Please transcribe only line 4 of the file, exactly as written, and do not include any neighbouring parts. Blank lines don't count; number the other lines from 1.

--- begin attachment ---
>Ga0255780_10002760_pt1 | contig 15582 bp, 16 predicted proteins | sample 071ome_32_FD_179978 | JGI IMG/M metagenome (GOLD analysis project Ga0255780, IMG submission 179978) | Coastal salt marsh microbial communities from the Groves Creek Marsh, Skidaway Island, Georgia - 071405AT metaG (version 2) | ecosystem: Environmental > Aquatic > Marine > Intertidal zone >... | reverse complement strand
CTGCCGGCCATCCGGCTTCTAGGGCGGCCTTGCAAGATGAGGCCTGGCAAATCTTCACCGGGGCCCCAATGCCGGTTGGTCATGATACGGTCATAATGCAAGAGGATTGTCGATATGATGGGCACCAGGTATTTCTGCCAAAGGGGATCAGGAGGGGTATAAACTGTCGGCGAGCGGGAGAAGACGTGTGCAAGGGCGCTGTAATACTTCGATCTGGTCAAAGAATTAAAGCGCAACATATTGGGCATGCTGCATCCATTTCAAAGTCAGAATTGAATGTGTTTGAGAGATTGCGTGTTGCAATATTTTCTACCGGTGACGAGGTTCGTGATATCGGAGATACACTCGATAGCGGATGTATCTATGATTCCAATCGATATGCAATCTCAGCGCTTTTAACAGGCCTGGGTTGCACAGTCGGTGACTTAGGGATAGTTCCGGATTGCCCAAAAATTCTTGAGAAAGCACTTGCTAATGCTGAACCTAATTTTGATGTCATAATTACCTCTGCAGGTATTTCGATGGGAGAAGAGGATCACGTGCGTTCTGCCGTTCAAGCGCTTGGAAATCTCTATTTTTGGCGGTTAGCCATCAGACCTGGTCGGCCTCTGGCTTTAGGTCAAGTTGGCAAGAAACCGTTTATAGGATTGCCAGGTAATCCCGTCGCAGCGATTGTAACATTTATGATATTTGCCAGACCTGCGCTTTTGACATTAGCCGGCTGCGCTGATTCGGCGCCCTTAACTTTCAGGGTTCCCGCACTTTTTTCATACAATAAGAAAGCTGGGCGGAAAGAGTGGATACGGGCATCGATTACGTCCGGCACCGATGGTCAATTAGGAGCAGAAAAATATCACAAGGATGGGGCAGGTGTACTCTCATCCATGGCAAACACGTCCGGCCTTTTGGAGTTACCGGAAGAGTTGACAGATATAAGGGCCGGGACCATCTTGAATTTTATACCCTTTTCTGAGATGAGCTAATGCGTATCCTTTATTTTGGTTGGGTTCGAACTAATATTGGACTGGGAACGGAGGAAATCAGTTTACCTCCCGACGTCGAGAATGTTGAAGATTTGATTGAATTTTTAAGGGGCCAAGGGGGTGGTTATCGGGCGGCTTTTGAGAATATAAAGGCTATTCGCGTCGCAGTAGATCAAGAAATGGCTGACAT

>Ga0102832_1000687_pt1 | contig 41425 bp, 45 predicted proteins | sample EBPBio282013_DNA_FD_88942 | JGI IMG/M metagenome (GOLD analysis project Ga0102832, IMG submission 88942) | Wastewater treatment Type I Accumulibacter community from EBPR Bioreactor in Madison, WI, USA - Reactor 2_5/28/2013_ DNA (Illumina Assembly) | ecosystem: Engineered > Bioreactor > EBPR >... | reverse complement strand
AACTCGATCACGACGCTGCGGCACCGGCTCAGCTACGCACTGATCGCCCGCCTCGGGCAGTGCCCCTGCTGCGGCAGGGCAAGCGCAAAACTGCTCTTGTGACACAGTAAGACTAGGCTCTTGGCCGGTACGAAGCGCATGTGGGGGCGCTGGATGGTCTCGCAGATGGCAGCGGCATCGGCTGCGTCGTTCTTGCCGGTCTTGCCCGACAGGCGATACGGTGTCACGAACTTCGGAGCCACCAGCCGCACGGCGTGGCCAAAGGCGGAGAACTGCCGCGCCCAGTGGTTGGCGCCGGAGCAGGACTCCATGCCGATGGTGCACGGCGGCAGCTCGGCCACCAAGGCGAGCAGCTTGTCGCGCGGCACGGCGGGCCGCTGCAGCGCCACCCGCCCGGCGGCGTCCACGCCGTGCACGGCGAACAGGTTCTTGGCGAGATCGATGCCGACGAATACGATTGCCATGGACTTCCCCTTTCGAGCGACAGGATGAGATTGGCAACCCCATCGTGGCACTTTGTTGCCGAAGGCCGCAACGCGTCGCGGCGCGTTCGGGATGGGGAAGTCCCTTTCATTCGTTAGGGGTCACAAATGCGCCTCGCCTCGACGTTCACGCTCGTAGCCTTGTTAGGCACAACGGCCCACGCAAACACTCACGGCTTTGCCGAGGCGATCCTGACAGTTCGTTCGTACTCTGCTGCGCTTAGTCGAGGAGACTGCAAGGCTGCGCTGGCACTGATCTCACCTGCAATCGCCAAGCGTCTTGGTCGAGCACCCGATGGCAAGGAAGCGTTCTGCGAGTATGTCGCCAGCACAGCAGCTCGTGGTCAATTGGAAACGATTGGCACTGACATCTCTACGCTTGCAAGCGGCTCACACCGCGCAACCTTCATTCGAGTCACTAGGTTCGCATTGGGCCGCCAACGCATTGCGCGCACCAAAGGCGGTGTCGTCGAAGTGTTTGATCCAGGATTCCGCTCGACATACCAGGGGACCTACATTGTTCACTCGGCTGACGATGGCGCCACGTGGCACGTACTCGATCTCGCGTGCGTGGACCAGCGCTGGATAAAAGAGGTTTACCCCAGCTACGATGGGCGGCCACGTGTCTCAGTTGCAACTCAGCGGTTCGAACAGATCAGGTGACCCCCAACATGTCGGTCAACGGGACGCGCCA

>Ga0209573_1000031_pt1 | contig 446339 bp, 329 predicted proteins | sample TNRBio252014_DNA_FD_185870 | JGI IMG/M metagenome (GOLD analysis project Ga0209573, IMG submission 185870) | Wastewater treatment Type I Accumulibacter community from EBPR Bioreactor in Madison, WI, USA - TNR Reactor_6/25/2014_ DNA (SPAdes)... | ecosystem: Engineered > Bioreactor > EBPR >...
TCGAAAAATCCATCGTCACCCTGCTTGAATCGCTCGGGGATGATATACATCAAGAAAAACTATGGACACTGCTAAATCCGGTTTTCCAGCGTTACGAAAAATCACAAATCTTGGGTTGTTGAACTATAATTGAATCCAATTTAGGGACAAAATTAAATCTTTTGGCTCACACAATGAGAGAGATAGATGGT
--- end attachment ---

AACTCGATCACGACGCTGCGGCACCGGCTCAGCTACGCACTGATCGCCCGCCTCGGGCAGTGCCCCTGCTGCGGCAGGGCAAGCGCAAAACTGCTCTTGTGACACAGTAAGACTAGGCTCTTGGCCGGTACGAAGCGCATGTGGGGGCGCTGGATGGTCTCGCAGATGGCAGCGGCATCGGCTGCGTCGTTCTTGCCGGTCTTGCCCGACAGGCGATACGGTGTCACGAACTTCGGAGCCACCAGCCGCACGGCGTGGCCAAAGGCGGAGAACTGCCGCGCCCAGTGGTTGGCGCCGGAGCAGGACTCCATGCCGATGGTGCACGGCGGCAGCTCGGCCACCAAGGCGAGCAGCTTGTCGCGCGGCACGGCGGGCCGCTGCAGCGCCACCCGCCCGGCGGCGTCCACGCCGTGCACGGCGAACAGGTTCTTGGCGAGATCGATGCCGACGAATACGATTGCCATGGACTTCCCCTTTCGAGCGACAGGATGAGATTGGCAACCCCATCGTGGCACTTTGTTGCCGAAGGCCGCAACGCGTCGCGGCGCGTTCGGGATGGGGAAGTCCCTTTCATTCGTTAGGGGTCACAAATGCGCCTCGCCTCGACGTTCACGCTCGTAGCCTTGTTAGGCACAACGGCCCACGCAAACACTCACGGCTTTGCCGAGGCGATCCTGACAGTTCGTTCGTACTCTGCTGCGCTTAGTCGAGGAGACTGCAAGGCTGCGCTGGCACTGATCTCACCTGCAATCGCCAAGCGTCTTGGTCGAGCACCCGATGGCAAGGAAGCGTTCTGCGAGTATGTCGCCAGCACAGCAGCTCGTGGTCAATTGGAAACGATTGGCACTGACATCTCTACGCTTGCAAGCGGCTCACACCGCGCAACCTTCATTCGAGTCACTAGGTTCGCATTGGGCCGCCAACGCATTGCGCGCACCAAAGGCGGTGTCGTCGAAGTGTTTGATCCAGGATTCCGCTCGACATACCAGGGGACCTACATTGTTCACTCGGCTGACGATGGCGCCACGTGGCACGTACTCGATCTCGCGTGCGTGGACCAGCGCTGGATAAAAGAGGTTTACCCCAGCTACGATGGGCGGCCACGTGTCTCAGTTGCAACTCAGCGGTTCGAACAGATCAGGTGACCCCCAACATGTCGGTCAACGGGACGCGCCA